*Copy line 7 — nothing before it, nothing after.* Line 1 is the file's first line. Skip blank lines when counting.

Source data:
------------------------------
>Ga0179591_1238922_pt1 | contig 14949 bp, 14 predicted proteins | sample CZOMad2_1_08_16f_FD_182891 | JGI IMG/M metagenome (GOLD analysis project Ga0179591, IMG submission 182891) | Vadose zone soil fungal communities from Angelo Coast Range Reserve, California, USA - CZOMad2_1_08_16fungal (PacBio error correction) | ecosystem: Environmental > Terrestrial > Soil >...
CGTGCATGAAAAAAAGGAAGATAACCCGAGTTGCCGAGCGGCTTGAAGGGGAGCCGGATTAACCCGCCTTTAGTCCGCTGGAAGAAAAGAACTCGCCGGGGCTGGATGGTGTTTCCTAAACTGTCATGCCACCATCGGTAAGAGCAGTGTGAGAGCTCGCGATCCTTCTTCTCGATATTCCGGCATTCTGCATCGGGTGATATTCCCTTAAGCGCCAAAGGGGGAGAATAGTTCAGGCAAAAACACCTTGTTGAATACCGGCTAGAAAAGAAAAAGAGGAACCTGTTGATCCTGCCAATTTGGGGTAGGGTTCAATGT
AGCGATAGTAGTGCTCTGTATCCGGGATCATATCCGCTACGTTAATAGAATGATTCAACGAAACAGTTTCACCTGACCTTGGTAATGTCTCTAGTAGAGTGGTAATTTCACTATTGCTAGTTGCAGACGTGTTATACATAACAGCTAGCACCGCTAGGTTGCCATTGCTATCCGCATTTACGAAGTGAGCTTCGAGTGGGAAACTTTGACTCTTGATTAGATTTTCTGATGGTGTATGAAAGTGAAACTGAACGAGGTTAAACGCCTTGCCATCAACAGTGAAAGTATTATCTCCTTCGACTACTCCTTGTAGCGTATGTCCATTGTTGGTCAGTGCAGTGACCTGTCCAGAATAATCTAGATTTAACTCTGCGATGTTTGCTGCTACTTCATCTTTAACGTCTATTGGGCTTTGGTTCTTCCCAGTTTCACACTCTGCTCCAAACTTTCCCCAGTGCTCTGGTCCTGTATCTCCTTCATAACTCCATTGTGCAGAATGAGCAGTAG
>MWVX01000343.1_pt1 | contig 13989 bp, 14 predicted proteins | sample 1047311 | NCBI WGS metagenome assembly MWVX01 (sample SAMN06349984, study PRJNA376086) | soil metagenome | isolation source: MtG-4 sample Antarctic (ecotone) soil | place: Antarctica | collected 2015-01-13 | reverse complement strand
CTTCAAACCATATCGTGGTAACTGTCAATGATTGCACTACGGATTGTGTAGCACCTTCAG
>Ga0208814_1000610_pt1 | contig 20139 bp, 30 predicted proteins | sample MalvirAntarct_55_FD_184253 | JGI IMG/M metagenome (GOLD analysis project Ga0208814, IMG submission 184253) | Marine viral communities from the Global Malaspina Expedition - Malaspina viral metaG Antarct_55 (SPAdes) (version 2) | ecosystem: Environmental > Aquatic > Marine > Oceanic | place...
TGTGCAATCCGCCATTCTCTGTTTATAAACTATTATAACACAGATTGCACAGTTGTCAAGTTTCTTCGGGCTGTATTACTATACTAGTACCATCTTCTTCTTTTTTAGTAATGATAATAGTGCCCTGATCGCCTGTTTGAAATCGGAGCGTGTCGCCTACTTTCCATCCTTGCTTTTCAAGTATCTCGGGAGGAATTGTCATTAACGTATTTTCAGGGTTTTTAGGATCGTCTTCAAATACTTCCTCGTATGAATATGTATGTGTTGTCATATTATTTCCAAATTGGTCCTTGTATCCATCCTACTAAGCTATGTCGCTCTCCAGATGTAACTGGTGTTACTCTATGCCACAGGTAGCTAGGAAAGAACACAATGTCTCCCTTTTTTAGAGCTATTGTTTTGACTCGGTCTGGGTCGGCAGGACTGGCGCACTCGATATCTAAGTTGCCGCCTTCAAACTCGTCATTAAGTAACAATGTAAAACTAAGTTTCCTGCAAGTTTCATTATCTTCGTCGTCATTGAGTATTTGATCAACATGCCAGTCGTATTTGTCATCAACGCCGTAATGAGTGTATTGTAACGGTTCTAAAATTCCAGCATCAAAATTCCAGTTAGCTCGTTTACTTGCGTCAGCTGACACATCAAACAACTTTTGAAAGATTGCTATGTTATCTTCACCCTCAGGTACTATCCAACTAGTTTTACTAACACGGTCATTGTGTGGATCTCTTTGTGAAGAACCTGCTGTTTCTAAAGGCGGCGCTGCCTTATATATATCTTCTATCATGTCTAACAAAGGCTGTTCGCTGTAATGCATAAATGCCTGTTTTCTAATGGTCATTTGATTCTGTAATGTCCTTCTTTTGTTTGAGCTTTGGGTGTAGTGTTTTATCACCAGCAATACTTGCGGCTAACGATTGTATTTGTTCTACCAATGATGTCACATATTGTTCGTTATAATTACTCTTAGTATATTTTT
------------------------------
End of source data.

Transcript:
TGTGCAATCCGCCATTCTCTGTTTATAAACTATTATAACACAGATTGCACAGTTGTCAAGTTTCTTCGGGCTGTATTACTATACTAGTACCATCTTCTTCTTTTTTAGTAATGATAATAGTGCCCTGATCGCCTGTTTGAAATCGGAGCGTGTCGCCTACTTTCCATCCTTGCTTTTCAAGTATCTCGGGAGGAATTGTCATTAACGTATTTTCAGGGTTTTTAGGATCGTCTTCAAATACTTCCTCGTATGAATATGTATGTGTTGTCATATTATTTCCAAATTGGTCCTTGTATCCATCCTACTAAGCTATGTCGCTCTCCAGATGTAACTGGTGTTACTCTATGCCACAGGTAGCTAGGAAAGAACACAATGTCTCCCTTTTTTAGAGCTATTGTTTTGACTCGGTCTGGGTCGGCAGGACTGGCGCACTCGATATCTAAGTTGCCGCCTTCAAACTCGTCATTAAGTAACAATGTAAAACTAAGTTTCCTGCAAGTTTCATTATCTTCGTCGTCATTGAGTATTTGATCAACATGCCAGTCGTATTTGTCATCAACGCCGTAATGAGTGTATTGTAACGGTTCTAAAATTCCAGCATCAAAATTCCAGTTAGCTCGTTTACTTGCGTCAGCTGACACATCAAACAACTTTTGAAAGATTGCTATGTTATCTTCACCCTCAGGTACTATCCAACTAGTTTTACTAACACGGTCATTGTGTGGATCTCTTTGTGAAGAACCTGCTGTTTCTAAAGGCGGCGCTGCCTTATATATATCTTCTATCATGTCTAACAAAGGCTGTTCGCTGTAATGCATAAATGCCTGTTTTCTAATGGTCATTTGATTCTGTAATGTCCTTCTTTTGTTTGAGCTTTGGGTGTAGTGTTTTATCACCAGCAATACTTGCGGCTAACGATTGTATTTGTTCTACCAATGATGTCACATATTGTTCGTTATAATTACTCTTAGTATATTTTT